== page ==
Third, Ted Nugent’s presumption in speaking as an authority about the problems facing “black culture” is deeply ironic. He is clearly ignorant of the diverse lives of African Americans in the U.S., and the various issues that concern them as citizens of this country. For him to make sweeping generalizations and derogatory remarks about an entire race of people is shameful. Nugent, of all people, should not be so ignorant. Here is a man who has made an entire career out of playing music that would not even exist were it not for the invaluable contributions of countless black musicians. Ted Nugent’s style of rock would be inconceivable without the foundation laid down by artists such as Robert Johnson, Muddy Waters, Howlin’ Wolf, Jimmy Reed, and Chuck Berry — just to name a few. Every blues-based lick and bent half-note that comes out of Ted Nugent’s guitar is indebted to the many talented black musicians who toiled in clubs and bars and struggled to make successful records long before Ted came along in his Tarzan loincloth and proceeded to bastardize the art form with songs such as “Wang Dang Sweet Poontang.” Ted Nugent’s debt to African American culture is far greater than anything that might be owed to him.
Most remarkable of all, perhaps, is the way in which Ted Nugent’s op-ed can easily be turned around and pointed right back in his direction. All we have to do is flip the script by making Ted’s own racist statements the main topic of the piece instead of the viral video and “the problems with black culture,” and presto: Ted’s op-ed is now howling in outrage against itself:
“Just when you think it can’t get any uglier, some aging white rocker will slither out of the sewer and do something that shocks even the most hardened and calloused among us…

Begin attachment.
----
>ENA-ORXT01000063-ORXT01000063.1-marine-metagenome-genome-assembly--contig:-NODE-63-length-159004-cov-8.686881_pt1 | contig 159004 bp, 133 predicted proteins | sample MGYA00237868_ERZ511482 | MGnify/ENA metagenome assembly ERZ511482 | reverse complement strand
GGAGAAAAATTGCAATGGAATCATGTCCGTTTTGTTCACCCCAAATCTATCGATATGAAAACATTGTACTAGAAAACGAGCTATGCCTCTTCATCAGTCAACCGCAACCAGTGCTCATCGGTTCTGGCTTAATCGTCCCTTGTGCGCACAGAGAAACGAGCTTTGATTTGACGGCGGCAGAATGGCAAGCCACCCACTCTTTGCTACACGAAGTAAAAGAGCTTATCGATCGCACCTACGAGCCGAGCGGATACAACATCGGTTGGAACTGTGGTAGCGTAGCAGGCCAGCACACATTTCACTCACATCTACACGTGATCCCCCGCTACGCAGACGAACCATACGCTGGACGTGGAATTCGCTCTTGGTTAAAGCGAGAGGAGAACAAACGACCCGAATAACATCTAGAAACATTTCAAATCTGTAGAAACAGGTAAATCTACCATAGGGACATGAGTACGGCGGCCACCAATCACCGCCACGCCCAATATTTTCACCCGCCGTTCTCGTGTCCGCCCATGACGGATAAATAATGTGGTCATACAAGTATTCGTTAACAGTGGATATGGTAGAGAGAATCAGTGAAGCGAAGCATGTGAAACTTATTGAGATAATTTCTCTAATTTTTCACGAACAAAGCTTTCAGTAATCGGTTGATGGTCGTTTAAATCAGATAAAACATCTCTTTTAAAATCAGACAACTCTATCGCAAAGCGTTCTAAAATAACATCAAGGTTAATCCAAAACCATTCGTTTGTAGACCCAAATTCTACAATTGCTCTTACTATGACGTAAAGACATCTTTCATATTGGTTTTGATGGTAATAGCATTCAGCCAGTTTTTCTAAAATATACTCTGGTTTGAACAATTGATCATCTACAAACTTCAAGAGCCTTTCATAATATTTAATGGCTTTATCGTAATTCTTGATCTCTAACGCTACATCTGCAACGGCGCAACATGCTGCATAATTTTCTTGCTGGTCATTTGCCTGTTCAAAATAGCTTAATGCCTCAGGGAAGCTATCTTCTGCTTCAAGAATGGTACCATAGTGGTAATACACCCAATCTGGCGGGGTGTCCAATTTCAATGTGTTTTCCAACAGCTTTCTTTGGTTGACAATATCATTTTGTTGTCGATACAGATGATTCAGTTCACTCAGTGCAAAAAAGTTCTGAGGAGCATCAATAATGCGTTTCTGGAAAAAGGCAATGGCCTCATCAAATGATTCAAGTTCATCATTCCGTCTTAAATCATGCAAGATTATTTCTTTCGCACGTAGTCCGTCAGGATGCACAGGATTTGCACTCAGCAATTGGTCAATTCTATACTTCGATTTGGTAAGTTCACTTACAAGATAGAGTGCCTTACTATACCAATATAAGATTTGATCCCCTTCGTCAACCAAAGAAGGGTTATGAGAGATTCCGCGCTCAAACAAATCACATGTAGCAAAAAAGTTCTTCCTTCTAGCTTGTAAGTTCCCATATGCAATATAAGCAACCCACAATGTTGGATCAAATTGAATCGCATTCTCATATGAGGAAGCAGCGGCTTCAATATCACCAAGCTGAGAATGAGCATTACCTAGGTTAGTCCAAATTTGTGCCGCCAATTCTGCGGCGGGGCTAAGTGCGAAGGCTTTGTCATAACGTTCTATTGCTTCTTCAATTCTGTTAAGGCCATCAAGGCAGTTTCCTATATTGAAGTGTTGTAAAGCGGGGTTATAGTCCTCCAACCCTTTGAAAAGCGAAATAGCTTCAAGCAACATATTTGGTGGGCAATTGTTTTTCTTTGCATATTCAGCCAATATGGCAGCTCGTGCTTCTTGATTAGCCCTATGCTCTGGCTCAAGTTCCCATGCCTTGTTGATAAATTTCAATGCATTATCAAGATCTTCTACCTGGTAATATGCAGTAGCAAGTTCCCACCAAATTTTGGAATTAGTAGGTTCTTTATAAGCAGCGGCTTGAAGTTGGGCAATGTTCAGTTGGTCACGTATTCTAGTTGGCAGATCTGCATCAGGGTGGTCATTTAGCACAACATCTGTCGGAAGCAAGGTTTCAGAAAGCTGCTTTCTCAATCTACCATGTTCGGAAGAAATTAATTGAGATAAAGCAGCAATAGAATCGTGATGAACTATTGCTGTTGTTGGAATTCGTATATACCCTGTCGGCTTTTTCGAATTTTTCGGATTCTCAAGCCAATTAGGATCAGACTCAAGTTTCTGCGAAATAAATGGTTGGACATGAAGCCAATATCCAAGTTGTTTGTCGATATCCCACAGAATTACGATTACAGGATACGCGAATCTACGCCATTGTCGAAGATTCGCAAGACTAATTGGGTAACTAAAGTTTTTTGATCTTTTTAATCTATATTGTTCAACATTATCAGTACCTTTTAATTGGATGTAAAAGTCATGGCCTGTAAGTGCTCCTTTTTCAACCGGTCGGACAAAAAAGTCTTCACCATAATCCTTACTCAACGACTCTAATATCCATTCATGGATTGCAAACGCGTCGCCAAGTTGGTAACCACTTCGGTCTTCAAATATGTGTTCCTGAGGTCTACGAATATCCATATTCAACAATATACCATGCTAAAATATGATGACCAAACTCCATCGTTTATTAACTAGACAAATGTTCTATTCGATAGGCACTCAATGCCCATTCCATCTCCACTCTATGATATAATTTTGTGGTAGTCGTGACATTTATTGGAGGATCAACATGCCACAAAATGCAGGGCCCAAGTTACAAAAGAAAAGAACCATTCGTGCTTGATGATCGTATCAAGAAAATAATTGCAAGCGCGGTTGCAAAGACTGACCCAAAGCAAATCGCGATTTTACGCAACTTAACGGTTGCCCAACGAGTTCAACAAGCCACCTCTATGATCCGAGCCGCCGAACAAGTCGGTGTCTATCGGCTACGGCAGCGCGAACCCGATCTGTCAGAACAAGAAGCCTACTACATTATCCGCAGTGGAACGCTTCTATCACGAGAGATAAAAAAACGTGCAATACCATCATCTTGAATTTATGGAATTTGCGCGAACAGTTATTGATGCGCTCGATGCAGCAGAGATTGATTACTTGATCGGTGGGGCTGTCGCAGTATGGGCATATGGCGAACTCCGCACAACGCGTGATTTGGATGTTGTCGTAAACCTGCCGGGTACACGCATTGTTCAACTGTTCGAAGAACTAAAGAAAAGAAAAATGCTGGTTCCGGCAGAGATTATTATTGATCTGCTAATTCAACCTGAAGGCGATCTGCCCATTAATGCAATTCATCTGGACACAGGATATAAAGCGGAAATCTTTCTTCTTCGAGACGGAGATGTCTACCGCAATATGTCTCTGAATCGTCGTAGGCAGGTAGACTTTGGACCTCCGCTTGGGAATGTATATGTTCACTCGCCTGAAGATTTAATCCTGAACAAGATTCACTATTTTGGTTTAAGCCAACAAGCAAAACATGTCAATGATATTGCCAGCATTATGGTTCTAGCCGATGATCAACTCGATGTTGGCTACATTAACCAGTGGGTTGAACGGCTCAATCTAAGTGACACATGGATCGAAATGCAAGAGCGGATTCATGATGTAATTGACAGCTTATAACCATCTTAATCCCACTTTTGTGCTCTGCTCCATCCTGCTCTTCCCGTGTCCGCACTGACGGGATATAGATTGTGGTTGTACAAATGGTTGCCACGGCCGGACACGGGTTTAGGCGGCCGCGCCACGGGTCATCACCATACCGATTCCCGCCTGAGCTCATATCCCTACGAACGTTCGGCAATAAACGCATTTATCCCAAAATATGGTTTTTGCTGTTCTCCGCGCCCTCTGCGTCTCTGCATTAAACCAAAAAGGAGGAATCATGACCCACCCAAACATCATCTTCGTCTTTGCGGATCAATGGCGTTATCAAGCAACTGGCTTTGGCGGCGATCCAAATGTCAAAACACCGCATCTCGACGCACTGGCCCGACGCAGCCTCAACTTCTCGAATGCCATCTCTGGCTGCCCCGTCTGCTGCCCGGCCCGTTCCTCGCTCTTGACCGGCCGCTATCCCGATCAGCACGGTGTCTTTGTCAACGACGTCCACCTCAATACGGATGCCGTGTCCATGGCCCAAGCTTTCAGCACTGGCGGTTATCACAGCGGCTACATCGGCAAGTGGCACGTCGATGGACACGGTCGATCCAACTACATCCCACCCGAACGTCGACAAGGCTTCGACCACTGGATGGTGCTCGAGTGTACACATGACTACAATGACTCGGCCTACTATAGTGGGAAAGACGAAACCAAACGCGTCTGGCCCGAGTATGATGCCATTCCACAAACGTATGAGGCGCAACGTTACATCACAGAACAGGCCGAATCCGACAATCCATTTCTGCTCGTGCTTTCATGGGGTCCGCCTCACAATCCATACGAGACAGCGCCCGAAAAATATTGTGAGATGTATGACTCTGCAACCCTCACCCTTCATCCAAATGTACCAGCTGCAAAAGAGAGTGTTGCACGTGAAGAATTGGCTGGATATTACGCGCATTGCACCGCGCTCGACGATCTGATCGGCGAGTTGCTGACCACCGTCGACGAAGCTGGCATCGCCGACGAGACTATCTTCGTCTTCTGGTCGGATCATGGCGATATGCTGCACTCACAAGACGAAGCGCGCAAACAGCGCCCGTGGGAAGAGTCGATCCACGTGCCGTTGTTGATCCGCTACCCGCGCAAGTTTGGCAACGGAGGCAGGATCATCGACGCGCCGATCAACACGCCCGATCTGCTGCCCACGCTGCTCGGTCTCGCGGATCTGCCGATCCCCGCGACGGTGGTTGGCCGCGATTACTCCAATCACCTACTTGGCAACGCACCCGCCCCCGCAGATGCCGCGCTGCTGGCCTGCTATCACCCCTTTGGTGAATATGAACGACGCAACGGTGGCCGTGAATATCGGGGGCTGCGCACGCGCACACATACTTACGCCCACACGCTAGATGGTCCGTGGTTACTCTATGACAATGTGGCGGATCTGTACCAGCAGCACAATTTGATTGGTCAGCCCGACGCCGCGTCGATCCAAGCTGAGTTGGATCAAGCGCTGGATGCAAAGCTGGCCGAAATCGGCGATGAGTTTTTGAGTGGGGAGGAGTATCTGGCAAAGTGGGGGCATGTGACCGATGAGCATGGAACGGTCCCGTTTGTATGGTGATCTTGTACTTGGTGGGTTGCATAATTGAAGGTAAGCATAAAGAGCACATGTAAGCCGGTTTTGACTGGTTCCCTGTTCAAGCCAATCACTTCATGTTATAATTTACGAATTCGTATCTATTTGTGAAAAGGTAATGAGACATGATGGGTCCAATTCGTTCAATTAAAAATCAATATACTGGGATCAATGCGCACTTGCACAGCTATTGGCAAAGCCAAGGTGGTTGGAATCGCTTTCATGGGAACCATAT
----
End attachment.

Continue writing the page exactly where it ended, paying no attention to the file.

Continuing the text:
“A truly disturbing and disgusting racist rant made national headlines recently after the World Net Daily site posted an op-ed on its website.
“The aging rocker who wrote the racist op-ed, Ted Nugent, is white, and the source of his outrage is black people. This is important to note as the nation gets ready to celebrate the life of Dr. Martin Luther King Jr. on Jan. 20.
“Some black leaders and others claimed it was racially motivated for the World Net Daily to post the op-ed.
“Others addicted to common sense and reality believe that displaying the video was a ‘teachable moment’ in that it showed the continuing and unbroken cycle of racism in America…
“… Ignorance, hatred, racism and other culture rot is a white plague that has engulfed the right-wing, conservative community.
“… America doesn’t have a “black culture” problem but rather a “conservative denial” problem whereby conservatives support the insanely expensive and totally destructive policies and programs that have caused a cultural and social cancer to metastasize in black America for far too long. Show me a social or cultural problem, and I will show you how conservatism either created the problem or exacerbated it.
“To honestly celebrate the legacy of Dr. King, conservative whites in America would have to admit to the self-inflicted racist destructo-derby they are waging and begin to tell their Republican slave drivers to take a hike.”
Congratulations, Ted Nugent. You have deconstructed yourself using your own discourse. And we haven’t even gotten into the whole gun issue yet. Let’s just say that in his op-ed, Nugent — this champion of gun rights in America, this poster boy for the NRA — has the nerve to rail against the prevalence of gun violence in the black community. The absurdity of this is breathtaking.